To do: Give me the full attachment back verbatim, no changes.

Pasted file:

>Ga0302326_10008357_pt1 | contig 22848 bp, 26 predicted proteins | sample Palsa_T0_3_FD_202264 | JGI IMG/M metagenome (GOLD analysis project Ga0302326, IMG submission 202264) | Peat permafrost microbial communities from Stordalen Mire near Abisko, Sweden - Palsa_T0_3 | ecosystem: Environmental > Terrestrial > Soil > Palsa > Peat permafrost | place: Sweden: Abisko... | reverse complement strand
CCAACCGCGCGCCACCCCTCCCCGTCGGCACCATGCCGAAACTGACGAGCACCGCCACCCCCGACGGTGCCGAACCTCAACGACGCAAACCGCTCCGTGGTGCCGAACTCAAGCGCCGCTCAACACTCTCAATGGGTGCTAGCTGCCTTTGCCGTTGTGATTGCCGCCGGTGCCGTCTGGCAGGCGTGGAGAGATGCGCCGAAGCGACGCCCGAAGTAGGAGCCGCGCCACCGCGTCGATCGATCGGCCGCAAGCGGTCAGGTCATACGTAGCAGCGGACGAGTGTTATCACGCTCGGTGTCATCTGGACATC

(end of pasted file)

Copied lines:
>Ga0302326_10008357_pt1 | contig 22848 bp, 26 predicted proteins | sample Palsa_T0_3_FD_202264 | JGI IMG/M metagenome (GOLD analysis project Ga0302326, IMG submission 202264) | Peat permafrost microbial communities from Stordalen Mire near Abisko, Sweden - Palsa_T0_3 | ecosystem: Environmental > Terrestrial > Soil > Palsa > Peat permafrost | place: Sweden: Abisko... | reverse complement strand
CCAACCGCGCGCCACCCCTCCCCGTCGGCACCATGCCGAAACTGACGAGCACCGCCACCCCCGACGGTGCCGAACCTCAACGACGCAAACCGCTCCGTGGTGCCGAACTCAAGCGCCGCTCAACACTCTCAATGGGTGCTAGCTGCCTTTGCCGTTGTGATTGCCGCCGGTGCCGTCTGGCAGGCGTGGAGAGATGCGCCGAAGCGACGCCCGAAGTAGGAGCCGCGCCACCGCGTCGATCGATCGGCCGCAAGCGGTCAGGTCATACGTAGCAGCGGACGAGTGTTATCACGCTCGGTGTCATCTGGACATC